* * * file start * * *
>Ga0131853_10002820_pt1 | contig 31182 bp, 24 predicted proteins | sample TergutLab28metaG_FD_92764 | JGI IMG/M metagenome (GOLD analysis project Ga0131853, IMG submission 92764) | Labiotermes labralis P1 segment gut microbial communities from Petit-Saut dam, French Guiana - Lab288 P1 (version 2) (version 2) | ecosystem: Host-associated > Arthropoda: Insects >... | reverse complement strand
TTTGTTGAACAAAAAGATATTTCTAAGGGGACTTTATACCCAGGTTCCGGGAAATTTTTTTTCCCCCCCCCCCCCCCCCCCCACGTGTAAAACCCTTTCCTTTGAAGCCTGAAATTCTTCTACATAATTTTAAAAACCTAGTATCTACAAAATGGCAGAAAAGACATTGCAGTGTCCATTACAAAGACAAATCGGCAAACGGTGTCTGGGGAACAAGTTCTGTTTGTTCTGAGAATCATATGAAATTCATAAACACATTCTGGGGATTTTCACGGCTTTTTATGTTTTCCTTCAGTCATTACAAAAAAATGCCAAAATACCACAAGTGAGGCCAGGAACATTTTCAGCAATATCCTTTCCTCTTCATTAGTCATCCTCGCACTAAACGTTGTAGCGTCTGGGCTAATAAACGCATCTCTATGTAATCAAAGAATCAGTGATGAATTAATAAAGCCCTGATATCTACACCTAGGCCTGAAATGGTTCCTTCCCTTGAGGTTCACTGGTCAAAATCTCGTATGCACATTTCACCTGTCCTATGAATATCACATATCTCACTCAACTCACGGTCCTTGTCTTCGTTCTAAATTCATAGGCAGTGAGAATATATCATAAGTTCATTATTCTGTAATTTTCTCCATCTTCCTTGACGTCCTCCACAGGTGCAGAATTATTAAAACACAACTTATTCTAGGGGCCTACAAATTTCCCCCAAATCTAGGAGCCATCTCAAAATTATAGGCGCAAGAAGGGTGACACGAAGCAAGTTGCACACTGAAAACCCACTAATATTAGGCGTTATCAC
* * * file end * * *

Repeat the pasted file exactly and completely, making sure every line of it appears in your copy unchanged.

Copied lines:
>Ga0131853_10002820_pt1 | contig 31182 bp, 24 predicted proteins | sample TergutLab28metaG_FD_92764 | JGI IMG/M metagenome (GOLD analysis project Ga0131853, IMG submission 92764) | Labiotermes labralis P1 segment gut microbial communities from Petit-Saut dam, French Guiana - Lab288 P1 (version 2) (version 2) | ecosystem: Host-associated > Arthropoda: Insects >... | reverse complement strand
TTTGTTGAACAAAAAGATATTTCTAAGGGGACTTTATACCCAGGTTCCGGGAAATTTTTTTTCCCCCCCCCCCCCCCCCCCCACGTGTAAAACCCTTTCCTTTGAAGCCTGAAATTCTTCTACATAATTTTAAAAACCTAGTATCTACAAAATGGCAGAAAAGACATTGCAGTGTCCATTACAAAGACAAATCGGCAAACGGTGTCTGGGGAACAAGTTCTGTTTGTTCTGAGAATCATATGAAATTCATAAACACATTCTGGGGATTTTCACGGCTTTTTATGTTTTCCTTCAGTCATTACAAAAAAATGCCAAAATACCACAAGTGAGGCCAGGAACATTTTCAGCAATATCCTTTCCTCTTCATTAGTCATCCTCGCACTAAACGTTGTAGCGTCTGGGCTAATAAACGCATCTCTATGTAATCAAAGAATCAGTGATGAATTAATAAAGCCCTGATATCTACACCTAGGCCTGAAATGGTTCCTTCCCTTGAGGTTCACTGGTCAAAATCTCGTATGCACATTTCACCTGTCCTATGAATATCACATATCTCACTCAACTCACGGTCCTTGTCTTCGTTCTAAATTCATAGGCAGTGAGAATATATCATAAGTTCATTATTCTGTAATTTTCTCCATCTTCCTTGACGTCCTCCACAGGTGCAGAATTATTAAAACACAACTTATTCTAGGGGCCTACAAATTTCCCCCAAATCTAGGAGCCATCTCAAAATTATAGGCGCAAGAAGGGTGACACGAAGCAAGTTGCACACTGAAAACCCACTAATATTAGGCGTTATCAC